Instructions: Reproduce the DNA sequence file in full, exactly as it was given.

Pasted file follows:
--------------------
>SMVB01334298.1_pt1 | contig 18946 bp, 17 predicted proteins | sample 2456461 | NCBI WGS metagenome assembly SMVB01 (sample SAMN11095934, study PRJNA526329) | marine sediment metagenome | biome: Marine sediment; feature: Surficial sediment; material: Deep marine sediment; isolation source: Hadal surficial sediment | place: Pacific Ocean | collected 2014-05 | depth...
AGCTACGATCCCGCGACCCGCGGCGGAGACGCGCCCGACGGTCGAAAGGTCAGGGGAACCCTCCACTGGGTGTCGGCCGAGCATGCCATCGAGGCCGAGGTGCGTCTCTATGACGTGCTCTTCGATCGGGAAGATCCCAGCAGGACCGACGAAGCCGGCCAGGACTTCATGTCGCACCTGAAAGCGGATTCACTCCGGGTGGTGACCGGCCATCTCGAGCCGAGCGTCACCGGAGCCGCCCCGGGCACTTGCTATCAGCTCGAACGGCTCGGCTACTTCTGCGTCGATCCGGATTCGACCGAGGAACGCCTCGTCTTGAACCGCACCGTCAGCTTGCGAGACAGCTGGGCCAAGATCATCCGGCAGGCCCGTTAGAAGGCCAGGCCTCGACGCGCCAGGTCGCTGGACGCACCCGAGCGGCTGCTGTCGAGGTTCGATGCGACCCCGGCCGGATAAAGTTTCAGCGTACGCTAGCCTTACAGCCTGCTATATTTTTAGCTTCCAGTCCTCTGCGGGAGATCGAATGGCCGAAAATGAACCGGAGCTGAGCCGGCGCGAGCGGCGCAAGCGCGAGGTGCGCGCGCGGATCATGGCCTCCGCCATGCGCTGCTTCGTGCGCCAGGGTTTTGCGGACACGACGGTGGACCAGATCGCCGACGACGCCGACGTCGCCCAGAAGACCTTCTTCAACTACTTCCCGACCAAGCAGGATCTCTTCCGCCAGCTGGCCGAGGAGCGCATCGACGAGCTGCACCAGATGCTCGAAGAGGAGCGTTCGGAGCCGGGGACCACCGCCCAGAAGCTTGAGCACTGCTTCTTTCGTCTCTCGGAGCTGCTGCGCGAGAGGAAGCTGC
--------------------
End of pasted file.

>SMVB01334298.1_pt1 | contig 18946 bp, 17 predicted proteins | sample 2456461 | NCBI WGS metagenome assembly SMVB01 (sample SAMN11095934, study PRJNA526329) | marine sediment metagenome | biome: Marine sediment; feature: Surficial sediment; material: Deep marine sediment; isolation source: Hadal surficial sediment | place: Pacific Ocean | collected 2014-05 | depth...
AGCTACGATCCCGCGACCCGCGGCGGAGACGCGCCCGACGGTCGAAAGGTCAGGGGAACCCTCCACTGGGTGTCGGCCGAGCATGCCATCGAGGCCGAGGTGCGTCTCTATGACGTGCTCTTCGATCGGGAAGATCCCAGCAGGACCGACGAAGCCGGCCAGGACTTCATGTCGCACCTGAAAGCGGATTCACTCCGGGTGGTGACCGGCCATCTCGAGCCGAGCGTCACCGGAGCCGCCCCGGGCACTTGCTATCAGCTCGAACGGCTCGGCTACTTCTGCGTCGATCCGGATTCGACCGAGGAACGCCTCGTCTTGAACCGCACCGTCAGCTTGCGAGACAGCTGGGCCAAGATCATCCGGCAGGCCCGTTAGAAGGCCAGGCCTCGACGCGCCAGGTCGCTGGACGCACCCGAGCGGCTGCTGTCGAGGTTCGATGCGACCCCGGCCGGATAAAGTTTCAGCGTACGCTAGCCTTACAGCCTGCTATATTTTTAGCTTCCAGTCCTCTGCGGGAGATCGAATGGCCGAAAATGAACCGGAGCTGAGCCGGCGCGAGCGGCGCAAGCGCGAGGTGCGCGCGCGGATCATGGCCTCCGCCATGCGCTGCTTCGTGCGCCAGGGTTTTGCGGACACGACGGTGGACCAGATCGCCGACGACGCCGACGTCGCCCAGAAGACCTTCTTCAACTACTTCCCGACCAAGCAGGATCTCTTCCGCCAGCTGGCCGAGGAGCGCATCGACGAGCTGCACCAGATGCTCGAAGAGGAGCGTTCGGAGCCGGGGACCACCGCCCAGAAGCTTGAGCACTGCTTCTTTCGTCTCTCGGAGCTGCTGCGCGAGAGGAAGCTGC